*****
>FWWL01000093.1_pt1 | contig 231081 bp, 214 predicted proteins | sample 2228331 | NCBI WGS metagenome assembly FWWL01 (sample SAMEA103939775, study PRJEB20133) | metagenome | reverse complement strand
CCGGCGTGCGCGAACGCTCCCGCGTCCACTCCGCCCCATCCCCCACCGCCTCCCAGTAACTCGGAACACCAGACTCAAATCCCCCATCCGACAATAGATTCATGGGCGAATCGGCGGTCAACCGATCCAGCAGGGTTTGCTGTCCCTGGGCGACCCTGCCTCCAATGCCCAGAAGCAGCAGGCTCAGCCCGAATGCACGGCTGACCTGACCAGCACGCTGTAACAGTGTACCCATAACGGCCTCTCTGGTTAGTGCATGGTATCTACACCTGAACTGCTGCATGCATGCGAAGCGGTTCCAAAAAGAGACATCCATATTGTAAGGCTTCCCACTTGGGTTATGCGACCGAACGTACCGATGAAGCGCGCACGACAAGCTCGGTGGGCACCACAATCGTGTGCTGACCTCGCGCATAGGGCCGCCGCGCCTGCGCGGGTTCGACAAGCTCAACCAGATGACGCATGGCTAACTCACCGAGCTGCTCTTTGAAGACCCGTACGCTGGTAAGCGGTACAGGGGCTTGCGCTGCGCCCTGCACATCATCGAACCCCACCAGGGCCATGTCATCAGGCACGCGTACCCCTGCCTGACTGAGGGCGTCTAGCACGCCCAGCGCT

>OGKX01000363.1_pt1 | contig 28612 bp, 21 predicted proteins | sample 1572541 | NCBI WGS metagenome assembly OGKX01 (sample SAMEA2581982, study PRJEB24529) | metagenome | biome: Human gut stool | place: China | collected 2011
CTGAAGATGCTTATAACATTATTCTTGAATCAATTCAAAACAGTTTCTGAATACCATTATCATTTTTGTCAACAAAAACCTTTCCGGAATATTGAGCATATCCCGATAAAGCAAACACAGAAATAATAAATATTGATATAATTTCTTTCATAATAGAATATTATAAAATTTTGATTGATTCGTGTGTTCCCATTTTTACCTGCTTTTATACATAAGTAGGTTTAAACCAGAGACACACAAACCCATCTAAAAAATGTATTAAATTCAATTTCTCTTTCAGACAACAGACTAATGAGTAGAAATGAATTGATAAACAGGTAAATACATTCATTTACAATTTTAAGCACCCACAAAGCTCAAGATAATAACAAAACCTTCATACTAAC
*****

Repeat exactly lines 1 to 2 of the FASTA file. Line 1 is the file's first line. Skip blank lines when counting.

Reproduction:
>FWWL01000093.1_pt1 | contig 231081 bp, 214 predicted proteins | sample 2228331 | NCBI WGS metagenome assembly FWWL01 (sample SAMEA103939775, study PRJEB20133) | metagenome | reverse complement strand
CCGGCGTGCGCGAACGCTCCCGCGTCCACTCCGCCCCATCCCCCACCGCCTCCCAGTAACTCGGAACACCAGACTCAAATCCCCCATCCGACAATAGATTCATGGGCGAATCGGCGGTCAACCGATCCAGCAGGGTTTGCTGTCCCTGGGCGACCCTGCCTCCAATGCCCAGAAGCAGCAGGCTCAGCCCGAATGCACGGCTGACCTGACCAGCACGCTGTAACAGTGTACCCATAACGGCCTCTCTGGTTAGTGCATGGTATCTACACCTGAACTGCTGCATGCATGCGAAGCGGTTCCAAAAAGAGACATCCATATTGTAAGGCTTCCCACTTGGGTTATGCGACCGAACGTACCGATGAAGCGCGCACGACAAGCTCGGTGGGCACCACAATCGTGTGCTGACCTCGCGCATAGGGCCGCCGCGCCTGCGCGGGTTCGACAAGCTCAACCAGATGACGCATGGCTAACTCACCGAGCTGCTCTTTGAAGACCCGTACGCTGGTAAGCGGTACAGGGGCTTGCGCTGCGCCCTGCACATCATCGAACCCCACCAGGGCCATGTCATCAGGCACGCGTACCCCTGCCTGACTGAGGGCGTCTAGCACGCCCAGCGCT